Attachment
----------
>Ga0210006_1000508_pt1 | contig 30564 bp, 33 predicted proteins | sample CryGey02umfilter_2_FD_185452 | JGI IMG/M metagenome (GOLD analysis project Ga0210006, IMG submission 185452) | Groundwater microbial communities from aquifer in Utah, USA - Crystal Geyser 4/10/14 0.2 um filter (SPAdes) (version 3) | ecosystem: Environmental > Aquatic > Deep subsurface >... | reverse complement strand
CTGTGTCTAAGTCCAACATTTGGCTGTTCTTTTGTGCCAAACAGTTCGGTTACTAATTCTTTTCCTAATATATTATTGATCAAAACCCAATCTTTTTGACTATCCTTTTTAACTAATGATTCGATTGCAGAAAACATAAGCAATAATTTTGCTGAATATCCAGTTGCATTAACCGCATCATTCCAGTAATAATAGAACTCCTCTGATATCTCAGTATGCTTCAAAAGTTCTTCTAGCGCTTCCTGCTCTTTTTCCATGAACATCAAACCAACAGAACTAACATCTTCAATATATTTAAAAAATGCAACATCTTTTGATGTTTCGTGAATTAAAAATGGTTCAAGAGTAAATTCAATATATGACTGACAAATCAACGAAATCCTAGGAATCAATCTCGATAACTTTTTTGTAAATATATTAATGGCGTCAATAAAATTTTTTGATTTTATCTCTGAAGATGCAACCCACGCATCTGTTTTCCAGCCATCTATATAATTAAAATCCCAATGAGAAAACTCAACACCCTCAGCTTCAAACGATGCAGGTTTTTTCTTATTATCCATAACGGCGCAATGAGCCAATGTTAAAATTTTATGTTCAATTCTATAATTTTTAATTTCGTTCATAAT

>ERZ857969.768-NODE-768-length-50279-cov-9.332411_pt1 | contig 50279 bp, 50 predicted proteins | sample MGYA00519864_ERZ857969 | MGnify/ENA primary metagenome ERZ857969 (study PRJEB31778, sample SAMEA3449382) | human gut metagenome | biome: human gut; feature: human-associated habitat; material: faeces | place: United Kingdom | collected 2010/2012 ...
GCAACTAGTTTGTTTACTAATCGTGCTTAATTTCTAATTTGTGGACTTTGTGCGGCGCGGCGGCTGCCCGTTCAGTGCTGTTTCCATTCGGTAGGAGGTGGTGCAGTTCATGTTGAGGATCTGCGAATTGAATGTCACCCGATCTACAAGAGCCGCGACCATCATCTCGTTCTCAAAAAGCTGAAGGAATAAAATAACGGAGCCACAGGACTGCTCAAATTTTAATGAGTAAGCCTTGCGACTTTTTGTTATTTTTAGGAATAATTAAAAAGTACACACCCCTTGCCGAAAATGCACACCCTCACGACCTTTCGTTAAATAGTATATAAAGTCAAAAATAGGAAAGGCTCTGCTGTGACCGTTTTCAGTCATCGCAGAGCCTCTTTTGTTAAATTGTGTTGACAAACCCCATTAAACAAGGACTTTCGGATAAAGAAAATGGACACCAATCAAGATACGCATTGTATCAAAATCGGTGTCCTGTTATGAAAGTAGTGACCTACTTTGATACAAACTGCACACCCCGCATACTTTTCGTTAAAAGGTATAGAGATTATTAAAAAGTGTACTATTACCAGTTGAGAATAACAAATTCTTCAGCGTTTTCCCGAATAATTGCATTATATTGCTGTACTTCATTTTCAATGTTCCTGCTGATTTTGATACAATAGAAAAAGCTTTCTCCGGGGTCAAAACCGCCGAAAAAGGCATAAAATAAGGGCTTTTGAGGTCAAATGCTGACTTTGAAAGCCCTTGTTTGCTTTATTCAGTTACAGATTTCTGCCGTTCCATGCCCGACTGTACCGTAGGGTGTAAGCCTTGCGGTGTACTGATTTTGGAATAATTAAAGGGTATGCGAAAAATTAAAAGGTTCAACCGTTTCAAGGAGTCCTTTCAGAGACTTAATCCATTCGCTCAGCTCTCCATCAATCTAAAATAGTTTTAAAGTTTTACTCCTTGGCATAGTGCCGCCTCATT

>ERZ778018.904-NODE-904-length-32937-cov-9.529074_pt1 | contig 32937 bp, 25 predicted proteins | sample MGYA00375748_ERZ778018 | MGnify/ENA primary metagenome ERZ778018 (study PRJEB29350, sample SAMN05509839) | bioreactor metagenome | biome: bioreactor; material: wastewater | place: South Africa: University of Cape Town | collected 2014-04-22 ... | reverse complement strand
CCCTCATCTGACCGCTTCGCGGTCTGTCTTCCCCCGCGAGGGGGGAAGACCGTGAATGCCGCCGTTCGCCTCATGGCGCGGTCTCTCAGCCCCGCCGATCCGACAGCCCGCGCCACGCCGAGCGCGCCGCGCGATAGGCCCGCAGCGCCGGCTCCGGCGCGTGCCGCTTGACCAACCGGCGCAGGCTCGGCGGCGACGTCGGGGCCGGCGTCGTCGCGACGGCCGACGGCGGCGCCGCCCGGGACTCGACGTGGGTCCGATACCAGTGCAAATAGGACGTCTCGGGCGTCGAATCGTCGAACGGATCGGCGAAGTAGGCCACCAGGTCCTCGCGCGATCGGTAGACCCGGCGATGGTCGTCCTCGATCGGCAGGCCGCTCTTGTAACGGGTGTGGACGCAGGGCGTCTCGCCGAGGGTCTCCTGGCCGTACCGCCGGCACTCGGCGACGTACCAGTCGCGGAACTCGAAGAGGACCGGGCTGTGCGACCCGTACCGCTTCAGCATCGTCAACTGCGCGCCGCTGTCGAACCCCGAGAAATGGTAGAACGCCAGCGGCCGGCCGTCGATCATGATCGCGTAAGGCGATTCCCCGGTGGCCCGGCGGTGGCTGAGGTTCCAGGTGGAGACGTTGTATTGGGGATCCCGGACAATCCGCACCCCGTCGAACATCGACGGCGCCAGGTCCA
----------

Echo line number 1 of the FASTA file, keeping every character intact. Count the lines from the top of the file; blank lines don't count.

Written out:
>Ga0210006_1000508_pt1 | contig 30564 bp, 33 predicted proteins | sample CryGey02umfilter_2_FD_185452 | JGI IMG/M metagenome (GOLD analysis project Ga0210006, IMG submission 185452) | Groundwater microbial communities from aquifer in Utah, USA - Crystal Geyser 4/10/14 0.2 um filter (SPAdes) (version 3) | ecosystem: Environmental > Aquatic > Deep subsurface >... | reverse complement strand